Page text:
Source: The New York Times
WASHINGTON — The Islamic State is operating clandestine terrorist cells in Britain, Germany and Italy, similar to the groups that carried out the attacks in Paris and Brussels, the top-ranking American intelligence official said on Monday.
When asked if the Islamic State was engaging in secret activities in those nations, the official, James R. Clapper Jr., the director of national intelligence, said: “Yes, they do. That is a concern, obviously, of ours and our European allies.” He then added, “We continue to see evidence of plotting on the part of ISIL in the countries you named.” ISIL is another name for the Islamic State.
Mr. Clapper, speaking to reporters at a breakfast meeting organized by The Christian Science Monitor, became one of the most senior Western officials to publicly acknowledge the Islamic State’s extensive reach into Europe, which has set off growing fears among American and European spy services and policy makers. The Islamic State has vowed to conduct attacks in those three European countries.
Western experts, however, emphasize that it is impossible to know where the next attack might take place.
Spurred by the Paris attacks in November and the assaults in Brussels last month, the United States has rushed to provide allies with intelligence from a variety of technical and human sources, as well as to offer long-term structural fixes to the Europeans’ failure to share intelligence effectively and to tighten porous borders.
Two weeks ago, Mr. Clapper led a group of American intelligence officials who met in Germany with their European counterparts in what he said was an effort “to promote more sharing between and among the nations in Europe.”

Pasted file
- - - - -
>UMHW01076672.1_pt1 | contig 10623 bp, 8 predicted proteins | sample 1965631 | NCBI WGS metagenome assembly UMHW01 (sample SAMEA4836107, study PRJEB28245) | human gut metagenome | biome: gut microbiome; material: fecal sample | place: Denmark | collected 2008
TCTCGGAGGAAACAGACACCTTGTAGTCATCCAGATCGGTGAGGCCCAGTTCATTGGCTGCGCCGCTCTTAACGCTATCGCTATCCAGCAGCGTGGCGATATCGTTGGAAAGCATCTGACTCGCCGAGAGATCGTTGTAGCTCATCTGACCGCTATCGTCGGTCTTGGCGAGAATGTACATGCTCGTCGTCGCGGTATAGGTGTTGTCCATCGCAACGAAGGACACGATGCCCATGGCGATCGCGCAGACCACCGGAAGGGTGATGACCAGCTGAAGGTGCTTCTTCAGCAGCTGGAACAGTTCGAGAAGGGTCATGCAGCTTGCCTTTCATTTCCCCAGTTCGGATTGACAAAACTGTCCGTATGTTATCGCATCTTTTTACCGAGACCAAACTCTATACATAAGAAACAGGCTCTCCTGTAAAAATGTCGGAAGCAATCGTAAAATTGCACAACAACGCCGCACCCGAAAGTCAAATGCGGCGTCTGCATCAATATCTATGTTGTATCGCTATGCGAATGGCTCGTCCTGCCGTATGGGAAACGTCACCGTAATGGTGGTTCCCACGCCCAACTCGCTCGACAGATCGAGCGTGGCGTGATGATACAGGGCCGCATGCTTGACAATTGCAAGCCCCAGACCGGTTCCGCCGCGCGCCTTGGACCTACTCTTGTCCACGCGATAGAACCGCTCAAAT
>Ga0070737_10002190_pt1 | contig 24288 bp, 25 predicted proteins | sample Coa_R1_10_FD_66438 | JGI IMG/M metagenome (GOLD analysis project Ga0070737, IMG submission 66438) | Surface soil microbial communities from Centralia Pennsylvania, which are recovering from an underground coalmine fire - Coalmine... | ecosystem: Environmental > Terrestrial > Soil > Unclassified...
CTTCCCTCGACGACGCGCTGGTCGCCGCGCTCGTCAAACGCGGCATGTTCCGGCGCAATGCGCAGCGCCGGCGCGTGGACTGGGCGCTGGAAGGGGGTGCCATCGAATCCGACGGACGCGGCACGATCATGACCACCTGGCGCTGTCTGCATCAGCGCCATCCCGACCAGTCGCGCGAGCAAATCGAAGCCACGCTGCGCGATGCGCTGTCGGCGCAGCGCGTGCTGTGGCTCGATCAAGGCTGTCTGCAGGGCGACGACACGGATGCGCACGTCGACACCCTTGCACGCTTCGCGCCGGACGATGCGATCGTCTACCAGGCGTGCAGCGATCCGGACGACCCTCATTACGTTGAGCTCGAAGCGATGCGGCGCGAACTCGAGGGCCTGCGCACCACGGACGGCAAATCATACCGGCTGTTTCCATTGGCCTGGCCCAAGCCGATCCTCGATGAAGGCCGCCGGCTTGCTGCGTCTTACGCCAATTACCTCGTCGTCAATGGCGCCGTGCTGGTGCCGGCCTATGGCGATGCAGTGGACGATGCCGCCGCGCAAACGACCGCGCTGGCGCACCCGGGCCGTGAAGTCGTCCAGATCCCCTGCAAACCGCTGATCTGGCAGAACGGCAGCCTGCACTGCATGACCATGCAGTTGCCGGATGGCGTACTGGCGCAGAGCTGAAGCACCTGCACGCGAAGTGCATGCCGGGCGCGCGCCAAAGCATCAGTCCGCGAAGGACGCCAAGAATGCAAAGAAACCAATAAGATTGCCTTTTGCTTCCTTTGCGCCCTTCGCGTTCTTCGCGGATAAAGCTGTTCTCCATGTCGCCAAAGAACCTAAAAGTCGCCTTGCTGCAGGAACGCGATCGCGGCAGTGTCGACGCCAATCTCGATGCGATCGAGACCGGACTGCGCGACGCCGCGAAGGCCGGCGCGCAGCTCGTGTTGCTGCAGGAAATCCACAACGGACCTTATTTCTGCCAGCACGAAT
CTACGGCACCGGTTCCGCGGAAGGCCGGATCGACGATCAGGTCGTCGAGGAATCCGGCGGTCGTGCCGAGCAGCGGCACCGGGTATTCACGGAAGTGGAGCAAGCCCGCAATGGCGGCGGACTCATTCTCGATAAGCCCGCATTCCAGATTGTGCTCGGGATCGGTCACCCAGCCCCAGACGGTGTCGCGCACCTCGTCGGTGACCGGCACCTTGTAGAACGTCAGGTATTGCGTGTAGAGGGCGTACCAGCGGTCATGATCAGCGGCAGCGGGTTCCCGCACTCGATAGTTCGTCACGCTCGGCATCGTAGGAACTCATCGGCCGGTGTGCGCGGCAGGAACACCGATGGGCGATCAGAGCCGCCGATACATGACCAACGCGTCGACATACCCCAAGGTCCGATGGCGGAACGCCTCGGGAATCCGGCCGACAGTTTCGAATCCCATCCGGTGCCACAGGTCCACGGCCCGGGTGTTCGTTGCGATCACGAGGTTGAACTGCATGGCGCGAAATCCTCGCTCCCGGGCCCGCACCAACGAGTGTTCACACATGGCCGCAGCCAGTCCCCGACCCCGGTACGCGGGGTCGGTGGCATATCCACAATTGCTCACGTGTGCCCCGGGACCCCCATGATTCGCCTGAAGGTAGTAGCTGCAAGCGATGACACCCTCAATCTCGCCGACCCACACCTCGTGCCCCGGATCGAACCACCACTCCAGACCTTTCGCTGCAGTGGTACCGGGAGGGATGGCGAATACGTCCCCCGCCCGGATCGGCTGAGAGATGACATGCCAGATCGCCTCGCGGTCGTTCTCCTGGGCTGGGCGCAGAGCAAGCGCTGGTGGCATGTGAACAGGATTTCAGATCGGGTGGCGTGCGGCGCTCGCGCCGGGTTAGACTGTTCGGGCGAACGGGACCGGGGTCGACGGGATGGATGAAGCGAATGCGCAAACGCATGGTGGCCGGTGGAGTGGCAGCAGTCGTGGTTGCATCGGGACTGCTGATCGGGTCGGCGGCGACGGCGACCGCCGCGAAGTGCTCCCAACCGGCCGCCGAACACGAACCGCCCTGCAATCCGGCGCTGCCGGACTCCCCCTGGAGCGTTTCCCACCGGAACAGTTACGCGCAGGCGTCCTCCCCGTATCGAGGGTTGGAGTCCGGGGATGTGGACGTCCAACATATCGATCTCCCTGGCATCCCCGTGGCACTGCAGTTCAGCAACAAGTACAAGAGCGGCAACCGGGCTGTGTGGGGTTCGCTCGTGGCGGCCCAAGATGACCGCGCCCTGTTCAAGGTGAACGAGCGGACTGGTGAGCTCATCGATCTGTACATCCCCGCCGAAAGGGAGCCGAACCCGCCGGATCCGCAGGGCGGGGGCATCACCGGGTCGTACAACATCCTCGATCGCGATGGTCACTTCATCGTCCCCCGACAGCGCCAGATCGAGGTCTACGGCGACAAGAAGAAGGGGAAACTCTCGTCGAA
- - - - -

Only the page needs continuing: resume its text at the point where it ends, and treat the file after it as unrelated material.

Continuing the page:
“That, right now, is a major emphasis of ours,” he added.
Many European nations still refuse to share basic intelligence, even within a government, leading to blind spots across the Continent that make it easier for terrorist groups to strike. Brussels has more than a dozen police forces, and French intelligence, police and judicial officials do not routinely share terrorism information, American intelligence and counterterrorism officials said.
Like Mr. Clapper, counterterrorism officials in Europe say they have indications from multiple sources that Britain, Germany and Italy, and perhaps more countries, are in the sights of the Islamic State’s European networks.
The information comes from the Islamic State itself, which often signals its intentions, as well as from information gleaned from questioning suspects in plots that have been carried out or stopped, and from intercepts of telephone and cybercommunications. Those communications, however, are hard to penetrate because the Islamic State has proved capable of covering its virtual tracks, according to European investigators.
Claude Moniquet, a former French intelligence officer who closely follows terrorism, said the British and Germans were especially concerned about the possibility of an Islamic State strike.